"The nightmare, I mean, I used to think it was a nightmare, but it's not, is it? That's the way it really happened?"
"This may surprise you, Jamie, but I remember it as a nightmare, too. But if I let them, regrets could paralyze me."
Something in the calm tone of Grenville's voice comforted Jamie. Okay, so that was the way it happened, it was over, done is done. He sighed and looked out the window.
"Yeah, no use regretting. But remorse—remorse can make you atone."
Grenville looked startled at such an insight from such a source. He had thought along those lines himself. But Jamie went on, oblivious. "I was just thinkin', if I got that all mixed up, the most important thing that ever happened to me, what else? I mean, maybe nuthin' is the way I remember it."
"I'm not like Louisa, Jamie, with her harping on repressed memories. If you have exchanged horrible memories for pleasant ones, consider yourself lucky. If you don't remember all that has happened, perhaps it is for the best. I wish I could do the same."
Jamie rattled his Coke and got out to put the can in a trash basket, got back in the car.
"Are you feeling well enough to go into Garvey's now?"
The pills were kicking in. He felt it first at the back of his neck, like knots were loosening. His mind didn't feel wound up so tight.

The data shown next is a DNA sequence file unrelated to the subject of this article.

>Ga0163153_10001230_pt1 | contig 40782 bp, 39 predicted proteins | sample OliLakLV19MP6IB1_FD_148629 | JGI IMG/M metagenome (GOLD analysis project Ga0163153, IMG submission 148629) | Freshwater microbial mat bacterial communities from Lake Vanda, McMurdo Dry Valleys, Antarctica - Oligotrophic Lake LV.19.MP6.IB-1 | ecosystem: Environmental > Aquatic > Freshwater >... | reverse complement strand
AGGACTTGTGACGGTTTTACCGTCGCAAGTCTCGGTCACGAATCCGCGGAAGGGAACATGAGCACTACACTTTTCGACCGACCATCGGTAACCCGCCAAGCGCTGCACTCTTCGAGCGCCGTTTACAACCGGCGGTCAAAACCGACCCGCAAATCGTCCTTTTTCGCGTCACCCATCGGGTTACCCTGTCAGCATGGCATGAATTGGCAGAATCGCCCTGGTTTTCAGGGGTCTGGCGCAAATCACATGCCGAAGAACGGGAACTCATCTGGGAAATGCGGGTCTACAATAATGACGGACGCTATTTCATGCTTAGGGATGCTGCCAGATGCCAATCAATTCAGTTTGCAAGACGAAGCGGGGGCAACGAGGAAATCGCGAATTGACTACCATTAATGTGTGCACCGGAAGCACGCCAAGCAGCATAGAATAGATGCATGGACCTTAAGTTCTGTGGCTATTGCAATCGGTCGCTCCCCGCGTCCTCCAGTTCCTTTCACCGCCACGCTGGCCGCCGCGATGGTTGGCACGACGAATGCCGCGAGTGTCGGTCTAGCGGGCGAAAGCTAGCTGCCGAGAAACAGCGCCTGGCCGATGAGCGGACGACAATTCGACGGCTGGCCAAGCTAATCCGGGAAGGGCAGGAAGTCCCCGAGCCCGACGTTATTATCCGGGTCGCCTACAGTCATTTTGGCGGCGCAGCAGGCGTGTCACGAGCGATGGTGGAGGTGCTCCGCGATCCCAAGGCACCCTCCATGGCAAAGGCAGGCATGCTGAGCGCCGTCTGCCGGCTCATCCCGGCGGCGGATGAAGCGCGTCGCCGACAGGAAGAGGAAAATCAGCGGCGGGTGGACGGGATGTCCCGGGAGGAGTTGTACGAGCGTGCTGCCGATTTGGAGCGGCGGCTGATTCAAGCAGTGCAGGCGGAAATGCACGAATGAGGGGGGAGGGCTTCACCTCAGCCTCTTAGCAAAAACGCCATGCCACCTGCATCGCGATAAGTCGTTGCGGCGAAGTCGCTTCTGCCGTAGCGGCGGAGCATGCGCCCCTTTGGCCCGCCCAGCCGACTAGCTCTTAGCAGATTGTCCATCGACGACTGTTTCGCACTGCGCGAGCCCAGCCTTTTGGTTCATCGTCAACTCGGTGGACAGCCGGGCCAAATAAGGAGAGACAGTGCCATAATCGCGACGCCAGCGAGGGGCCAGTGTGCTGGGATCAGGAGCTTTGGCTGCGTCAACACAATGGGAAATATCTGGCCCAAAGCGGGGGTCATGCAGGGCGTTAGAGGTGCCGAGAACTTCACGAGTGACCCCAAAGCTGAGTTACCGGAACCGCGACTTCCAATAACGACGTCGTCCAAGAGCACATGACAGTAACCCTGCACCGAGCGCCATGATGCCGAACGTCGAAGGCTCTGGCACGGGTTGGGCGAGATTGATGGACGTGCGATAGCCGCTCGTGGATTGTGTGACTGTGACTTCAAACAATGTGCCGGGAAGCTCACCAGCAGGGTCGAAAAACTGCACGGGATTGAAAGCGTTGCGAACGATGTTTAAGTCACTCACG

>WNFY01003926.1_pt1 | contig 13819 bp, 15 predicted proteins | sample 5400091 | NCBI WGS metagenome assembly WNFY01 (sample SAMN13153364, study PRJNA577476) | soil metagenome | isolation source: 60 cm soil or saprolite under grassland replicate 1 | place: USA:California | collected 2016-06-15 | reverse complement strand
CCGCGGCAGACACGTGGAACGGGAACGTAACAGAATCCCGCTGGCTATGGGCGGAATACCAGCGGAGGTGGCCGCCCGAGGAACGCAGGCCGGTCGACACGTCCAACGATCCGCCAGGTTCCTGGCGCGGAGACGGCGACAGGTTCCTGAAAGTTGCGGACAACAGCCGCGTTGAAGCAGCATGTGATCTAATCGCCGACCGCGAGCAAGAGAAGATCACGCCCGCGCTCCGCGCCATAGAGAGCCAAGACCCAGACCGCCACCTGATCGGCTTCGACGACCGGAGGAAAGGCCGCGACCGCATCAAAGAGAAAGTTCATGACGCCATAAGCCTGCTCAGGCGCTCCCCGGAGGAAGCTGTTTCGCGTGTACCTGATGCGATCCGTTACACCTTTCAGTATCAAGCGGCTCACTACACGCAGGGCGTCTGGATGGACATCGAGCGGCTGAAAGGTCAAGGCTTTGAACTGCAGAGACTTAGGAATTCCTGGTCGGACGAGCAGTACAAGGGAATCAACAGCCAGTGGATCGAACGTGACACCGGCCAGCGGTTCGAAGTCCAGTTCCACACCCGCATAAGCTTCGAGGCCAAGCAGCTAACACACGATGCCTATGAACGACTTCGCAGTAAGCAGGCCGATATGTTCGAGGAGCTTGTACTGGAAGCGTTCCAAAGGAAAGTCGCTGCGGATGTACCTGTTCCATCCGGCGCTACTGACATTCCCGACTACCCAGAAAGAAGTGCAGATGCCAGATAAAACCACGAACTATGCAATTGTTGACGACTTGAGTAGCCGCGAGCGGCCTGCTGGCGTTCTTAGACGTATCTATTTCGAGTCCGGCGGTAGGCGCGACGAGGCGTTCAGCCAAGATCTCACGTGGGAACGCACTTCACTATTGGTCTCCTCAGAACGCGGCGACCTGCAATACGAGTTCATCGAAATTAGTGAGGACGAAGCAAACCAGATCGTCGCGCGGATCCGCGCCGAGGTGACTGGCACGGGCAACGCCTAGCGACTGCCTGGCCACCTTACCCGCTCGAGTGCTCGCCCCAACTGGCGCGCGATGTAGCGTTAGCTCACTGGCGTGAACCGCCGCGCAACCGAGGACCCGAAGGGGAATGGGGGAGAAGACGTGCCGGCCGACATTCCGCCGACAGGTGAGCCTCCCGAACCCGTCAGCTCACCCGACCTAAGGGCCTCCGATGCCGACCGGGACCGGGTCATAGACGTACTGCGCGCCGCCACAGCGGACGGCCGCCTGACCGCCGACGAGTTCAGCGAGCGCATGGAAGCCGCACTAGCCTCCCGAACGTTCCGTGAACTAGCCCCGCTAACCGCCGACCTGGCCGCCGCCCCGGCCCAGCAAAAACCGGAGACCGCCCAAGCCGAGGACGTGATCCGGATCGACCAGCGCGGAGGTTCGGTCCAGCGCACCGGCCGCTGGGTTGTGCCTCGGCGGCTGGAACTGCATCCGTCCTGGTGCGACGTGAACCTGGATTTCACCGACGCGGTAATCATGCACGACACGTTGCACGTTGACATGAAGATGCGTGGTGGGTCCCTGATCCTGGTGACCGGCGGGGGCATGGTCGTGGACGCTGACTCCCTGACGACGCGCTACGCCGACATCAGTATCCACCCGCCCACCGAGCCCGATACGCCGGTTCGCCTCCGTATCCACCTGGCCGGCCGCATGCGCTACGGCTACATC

"Grenville, I gotta tell you, if we're going to Garvey's—"
"For God's sake, Jamie, you must get the shovel! Let's hear no more about it!"
"No! No, that's not it! It's something bad, but it ain't my fault, I swear, you can ask Mr. Garvey! I-I-"
"What is it?" Grenville looked alert, vigilant. "Tell me!"
"The c-candles. They sent yellow ones. He doesn't have any white—I told it to him right, it's on the order, the factory made the mistake, you ask him!"
"The candles! Do you think I give a damn about the candles now?"
Jamie heard the tone, but not the words. He cowered, here it came ... he was getting fired for sure. He had his eyes shut tight. He didn't see perplexity, shame, and guilt mix with irritation.
In a different tone, after another minute, Grenville said, "You had it right on the order?"
"Yeah. Just ask Mr. Garvey."
"And you told him this was unacceptable, that it needs to be remedied?"
"Yeah, I said you'd be real pissed, to get it right the next time.
"You handled it correctly. Good job, Jamie. Now can we go?"
"Yeah." Jamie's shoulders were relaxing now, his mind felt calm and distant. Good job. He could think. His headache was receding.